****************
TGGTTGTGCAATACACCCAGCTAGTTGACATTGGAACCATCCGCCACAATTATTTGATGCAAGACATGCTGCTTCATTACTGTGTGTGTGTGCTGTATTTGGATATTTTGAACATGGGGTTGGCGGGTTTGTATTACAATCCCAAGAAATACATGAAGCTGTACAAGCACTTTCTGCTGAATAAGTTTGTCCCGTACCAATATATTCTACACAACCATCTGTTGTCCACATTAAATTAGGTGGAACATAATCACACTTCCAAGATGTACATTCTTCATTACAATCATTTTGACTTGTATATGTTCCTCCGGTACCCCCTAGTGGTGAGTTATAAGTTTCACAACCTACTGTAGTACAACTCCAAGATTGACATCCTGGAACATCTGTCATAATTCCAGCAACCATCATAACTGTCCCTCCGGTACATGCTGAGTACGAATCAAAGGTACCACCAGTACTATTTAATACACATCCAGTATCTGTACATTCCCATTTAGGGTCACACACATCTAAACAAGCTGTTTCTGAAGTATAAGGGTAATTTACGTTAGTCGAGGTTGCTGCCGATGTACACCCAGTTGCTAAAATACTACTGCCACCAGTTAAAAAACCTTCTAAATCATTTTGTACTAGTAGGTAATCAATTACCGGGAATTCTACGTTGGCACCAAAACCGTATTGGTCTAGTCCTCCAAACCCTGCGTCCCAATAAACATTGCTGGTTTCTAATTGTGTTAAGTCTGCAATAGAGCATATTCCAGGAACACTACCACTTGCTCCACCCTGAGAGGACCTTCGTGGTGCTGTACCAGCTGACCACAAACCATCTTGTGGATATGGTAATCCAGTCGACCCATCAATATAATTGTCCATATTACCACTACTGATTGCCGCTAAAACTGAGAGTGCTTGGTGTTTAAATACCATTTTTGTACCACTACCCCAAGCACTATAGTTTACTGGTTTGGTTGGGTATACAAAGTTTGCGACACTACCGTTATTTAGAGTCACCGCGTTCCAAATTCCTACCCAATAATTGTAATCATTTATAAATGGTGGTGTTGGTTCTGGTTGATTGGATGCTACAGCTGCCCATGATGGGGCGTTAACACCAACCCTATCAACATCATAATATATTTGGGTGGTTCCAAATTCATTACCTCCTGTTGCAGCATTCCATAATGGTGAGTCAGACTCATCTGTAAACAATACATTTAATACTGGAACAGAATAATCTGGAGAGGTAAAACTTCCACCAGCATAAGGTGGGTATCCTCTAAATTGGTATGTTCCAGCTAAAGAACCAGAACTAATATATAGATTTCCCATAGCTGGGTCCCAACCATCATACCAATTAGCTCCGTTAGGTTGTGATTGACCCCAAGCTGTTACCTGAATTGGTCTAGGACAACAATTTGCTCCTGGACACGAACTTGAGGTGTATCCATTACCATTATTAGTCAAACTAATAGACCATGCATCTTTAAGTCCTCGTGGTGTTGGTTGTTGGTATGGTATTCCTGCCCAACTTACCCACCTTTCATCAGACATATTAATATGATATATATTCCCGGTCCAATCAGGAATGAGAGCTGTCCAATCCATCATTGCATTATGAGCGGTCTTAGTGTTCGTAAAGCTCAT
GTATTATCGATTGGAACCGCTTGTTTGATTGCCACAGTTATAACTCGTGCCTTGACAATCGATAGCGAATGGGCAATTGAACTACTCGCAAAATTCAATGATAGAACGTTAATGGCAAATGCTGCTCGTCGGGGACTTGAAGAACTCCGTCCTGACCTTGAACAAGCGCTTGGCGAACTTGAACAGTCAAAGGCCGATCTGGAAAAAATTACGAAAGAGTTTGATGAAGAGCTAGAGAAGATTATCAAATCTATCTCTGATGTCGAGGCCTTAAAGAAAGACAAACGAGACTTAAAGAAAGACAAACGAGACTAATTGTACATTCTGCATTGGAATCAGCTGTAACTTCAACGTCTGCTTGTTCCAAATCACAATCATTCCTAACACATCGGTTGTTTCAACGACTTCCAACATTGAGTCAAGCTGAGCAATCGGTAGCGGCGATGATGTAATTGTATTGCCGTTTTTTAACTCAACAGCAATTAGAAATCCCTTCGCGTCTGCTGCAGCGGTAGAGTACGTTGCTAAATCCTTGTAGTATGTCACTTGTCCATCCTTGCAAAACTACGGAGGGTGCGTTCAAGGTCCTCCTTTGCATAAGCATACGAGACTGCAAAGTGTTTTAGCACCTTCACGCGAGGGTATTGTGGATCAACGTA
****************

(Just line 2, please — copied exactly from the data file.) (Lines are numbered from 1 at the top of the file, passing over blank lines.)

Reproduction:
GTATTATCGATTGGAACCGCTTGTTTGATTGCCACAGTTATAACTCGTGCCTTGACAATCGATAGCGAATGGGCAATTGAACTACTCGCAAAATTCAATGATAGAACGTTAATGGCAAATGCTGCTCGTCGGGGACTTGAAGAACTCCGTCCTGACCTTGAACAAGCGCTTGGCGAACTTGAACAGTCAAAGGCCGATCTGGAAAAAATTACGAAAGAGTTTGATGAAGAGCTAGAGAAGATTATCAAATCTATCTCTGATGTCGAGGCCTTAAAGAAAGACAAACGAGACTTAAAGAAAGACAAACGAGACTAATTGTACATTCTGCATTGGAATCAGCTGTAACTTCAACGTCTGCTTGTTCCAAATCACAATCATTCCTAACACATCGGTTGTTTCAACGACTTCCAACATTGAGTCAAGCTGAGCAATCGGTAGCGGCGATGATGTAATTGTATTGCCGTTTTTTAACTCAACAGCAATTAGAAATCCCTTCGCGTCTGCTGCAGCGGTAGAGTACGTTGCTAAATCCTTGTAGTATGTCACTTGTCCATCCTTGCAAAACTACGGAGGGTGCGTTCAAGGTCCTCCTTTGCATAAGCATACGAGACTGCAAAGTGTTTTAGCACCTTCACGCGAGGGTATTGTGGATCAACGTA